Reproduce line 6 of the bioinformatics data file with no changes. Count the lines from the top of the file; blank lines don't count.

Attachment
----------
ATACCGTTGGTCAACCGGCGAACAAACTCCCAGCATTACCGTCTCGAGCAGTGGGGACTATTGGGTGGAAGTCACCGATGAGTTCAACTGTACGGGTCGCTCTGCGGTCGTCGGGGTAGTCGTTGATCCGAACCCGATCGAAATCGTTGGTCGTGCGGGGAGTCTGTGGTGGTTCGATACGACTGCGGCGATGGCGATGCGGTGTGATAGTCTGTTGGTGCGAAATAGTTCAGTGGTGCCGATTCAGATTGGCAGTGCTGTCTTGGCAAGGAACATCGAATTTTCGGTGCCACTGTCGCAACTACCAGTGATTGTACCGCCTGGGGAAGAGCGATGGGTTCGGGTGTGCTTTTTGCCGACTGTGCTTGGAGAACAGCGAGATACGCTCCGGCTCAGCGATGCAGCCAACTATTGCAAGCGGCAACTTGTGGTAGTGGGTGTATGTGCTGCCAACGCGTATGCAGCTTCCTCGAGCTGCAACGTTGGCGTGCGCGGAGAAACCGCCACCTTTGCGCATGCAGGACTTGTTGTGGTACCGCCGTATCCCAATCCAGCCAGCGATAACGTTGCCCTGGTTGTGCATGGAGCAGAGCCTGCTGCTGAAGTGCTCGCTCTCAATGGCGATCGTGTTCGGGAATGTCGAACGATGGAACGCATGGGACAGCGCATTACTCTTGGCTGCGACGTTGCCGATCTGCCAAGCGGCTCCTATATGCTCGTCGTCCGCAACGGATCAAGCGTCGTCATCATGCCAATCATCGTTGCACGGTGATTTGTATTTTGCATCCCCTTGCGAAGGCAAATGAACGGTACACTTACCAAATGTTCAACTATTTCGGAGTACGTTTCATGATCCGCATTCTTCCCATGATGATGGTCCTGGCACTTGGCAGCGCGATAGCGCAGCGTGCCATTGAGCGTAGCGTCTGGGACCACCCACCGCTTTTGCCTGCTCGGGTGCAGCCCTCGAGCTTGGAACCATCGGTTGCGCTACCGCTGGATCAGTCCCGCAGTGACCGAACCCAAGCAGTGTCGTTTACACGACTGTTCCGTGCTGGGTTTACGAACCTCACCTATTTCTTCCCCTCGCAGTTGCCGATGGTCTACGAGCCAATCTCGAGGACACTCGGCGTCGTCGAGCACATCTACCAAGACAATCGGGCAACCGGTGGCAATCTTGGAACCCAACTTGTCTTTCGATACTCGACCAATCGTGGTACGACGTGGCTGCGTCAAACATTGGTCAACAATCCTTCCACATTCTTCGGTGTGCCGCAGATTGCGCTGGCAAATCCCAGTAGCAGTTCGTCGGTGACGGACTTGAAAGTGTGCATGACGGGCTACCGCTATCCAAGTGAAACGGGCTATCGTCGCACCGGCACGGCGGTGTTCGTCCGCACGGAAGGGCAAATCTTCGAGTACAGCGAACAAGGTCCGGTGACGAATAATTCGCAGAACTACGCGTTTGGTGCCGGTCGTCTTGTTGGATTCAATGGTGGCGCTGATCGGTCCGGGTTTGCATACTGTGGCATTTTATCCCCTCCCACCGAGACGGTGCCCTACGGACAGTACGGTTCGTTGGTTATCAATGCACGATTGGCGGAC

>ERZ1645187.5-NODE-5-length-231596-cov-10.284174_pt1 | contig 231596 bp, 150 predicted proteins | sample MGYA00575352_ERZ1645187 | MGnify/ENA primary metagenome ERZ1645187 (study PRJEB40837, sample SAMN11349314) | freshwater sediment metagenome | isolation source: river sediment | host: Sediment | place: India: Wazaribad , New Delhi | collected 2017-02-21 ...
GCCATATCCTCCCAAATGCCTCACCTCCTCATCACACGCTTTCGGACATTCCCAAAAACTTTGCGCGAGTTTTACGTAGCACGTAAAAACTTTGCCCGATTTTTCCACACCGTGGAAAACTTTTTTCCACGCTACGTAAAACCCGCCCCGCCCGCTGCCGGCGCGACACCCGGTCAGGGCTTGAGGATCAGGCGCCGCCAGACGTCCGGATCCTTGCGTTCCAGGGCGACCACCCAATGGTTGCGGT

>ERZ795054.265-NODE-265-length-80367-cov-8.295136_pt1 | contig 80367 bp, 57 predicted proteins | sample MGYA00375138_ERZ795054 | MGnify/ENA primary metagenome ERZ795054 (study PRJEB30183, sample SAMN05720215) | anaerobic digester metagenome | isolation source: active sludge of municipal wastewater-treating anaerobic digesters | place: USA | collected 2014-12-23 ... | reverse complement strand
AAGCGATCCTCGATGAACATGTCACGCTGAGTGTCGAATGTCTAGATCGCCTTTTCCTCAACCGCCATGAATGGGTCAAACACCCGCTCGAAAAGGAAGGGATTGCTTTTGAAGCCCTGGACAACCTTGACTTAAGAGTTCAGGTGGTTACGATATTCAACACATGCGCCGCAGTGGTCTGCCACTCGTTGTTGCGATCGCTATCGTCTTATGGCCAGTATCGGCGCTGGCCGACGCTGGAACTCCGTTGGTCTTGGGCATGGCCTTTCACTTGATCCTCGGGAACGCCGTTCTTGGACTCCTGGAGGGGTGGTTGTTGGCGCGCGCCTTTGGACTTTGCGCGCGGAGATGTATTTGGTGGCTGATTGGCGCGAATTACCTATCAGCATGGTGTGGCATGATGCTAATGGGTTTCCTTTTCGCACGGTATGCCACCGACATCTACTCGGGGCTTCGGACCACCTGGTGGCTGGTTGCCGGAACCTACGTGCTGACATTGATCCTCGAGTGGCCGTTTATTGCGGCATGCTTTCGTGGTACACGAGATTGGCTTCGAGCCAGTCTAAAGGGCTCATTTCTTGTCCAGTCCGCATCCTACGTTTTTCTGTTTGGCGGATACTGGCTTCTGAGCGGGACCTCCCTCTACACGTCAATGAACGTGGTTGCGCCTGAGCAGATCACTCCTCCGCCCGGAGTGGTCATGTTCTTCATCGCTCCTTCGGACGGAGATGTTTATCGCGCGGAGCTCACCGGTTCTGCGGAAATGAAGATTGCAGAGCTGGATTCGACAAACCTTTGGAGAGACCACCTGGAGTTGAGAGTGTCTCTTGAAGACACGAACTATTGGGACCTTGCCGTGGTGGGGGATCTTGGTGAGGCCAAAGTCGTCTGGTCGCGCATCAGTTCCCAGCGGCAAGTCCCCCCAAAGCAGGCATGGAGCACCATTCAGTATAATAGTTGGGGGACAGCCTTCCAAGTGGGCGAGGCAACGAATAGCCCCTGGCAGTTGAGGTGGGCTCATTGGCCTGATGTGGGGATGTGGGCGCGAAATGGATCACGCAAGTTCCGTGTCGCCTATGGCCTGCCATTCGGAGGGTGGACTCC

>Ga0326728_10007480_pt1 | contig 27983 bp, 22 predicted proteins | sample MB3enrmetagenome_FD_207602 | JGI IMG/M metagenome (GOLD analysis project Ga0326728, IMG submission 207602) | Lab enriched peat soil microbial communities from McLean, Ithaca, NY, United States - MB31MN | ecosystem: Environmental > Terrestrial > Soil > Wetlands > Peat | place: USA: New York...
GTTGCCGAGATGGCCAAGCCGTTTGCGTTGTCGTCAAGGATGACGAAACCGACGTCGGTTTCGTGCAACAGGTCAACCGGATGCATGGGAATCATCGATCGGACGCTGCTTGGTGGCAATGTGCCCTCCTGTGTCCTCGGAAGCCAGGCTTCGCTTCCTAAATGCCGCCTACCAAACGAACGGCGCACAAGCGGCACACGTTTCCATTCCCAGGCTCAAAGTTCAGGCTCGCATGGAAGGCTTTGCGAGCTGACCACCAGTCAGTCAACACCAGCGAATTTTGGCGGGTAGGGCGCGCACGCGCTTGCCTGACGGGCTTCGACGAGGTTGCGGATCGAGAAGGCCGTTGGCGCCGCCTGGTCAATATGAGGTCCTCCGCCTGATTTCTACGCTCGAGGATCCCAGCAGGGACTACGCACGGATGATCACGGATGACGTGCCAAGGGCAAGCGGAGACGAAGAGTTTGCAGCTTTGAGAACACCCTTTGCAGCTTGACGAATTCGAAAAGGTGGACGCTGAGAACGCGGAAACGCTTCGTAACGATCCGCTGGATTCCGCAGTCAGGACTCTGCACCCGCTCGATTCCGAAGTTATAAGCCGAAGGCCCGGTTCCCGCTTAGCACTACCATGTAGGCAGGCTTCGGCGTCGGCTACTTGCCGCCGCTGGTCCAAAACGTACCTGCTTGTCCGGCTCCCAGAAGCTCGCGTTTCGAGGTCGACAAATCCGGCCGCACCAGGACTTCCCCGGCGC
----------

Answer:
>Ga0326728_10007480_pt1 | contig 27983 bp, 22 predicted proteins | sample MB3enrmetagenome_FD_207602 | JGI IMG/M metagenome (GOLD analysis project Ga0326728, IMG submission 207602) | Lab enriched peat soil microbial communities from McLean, Ithaca, NY, United States - MB31MN | ecosystem: Environmental > Terrestrial > Soil > Wetlands > Peat | place: USA: New York...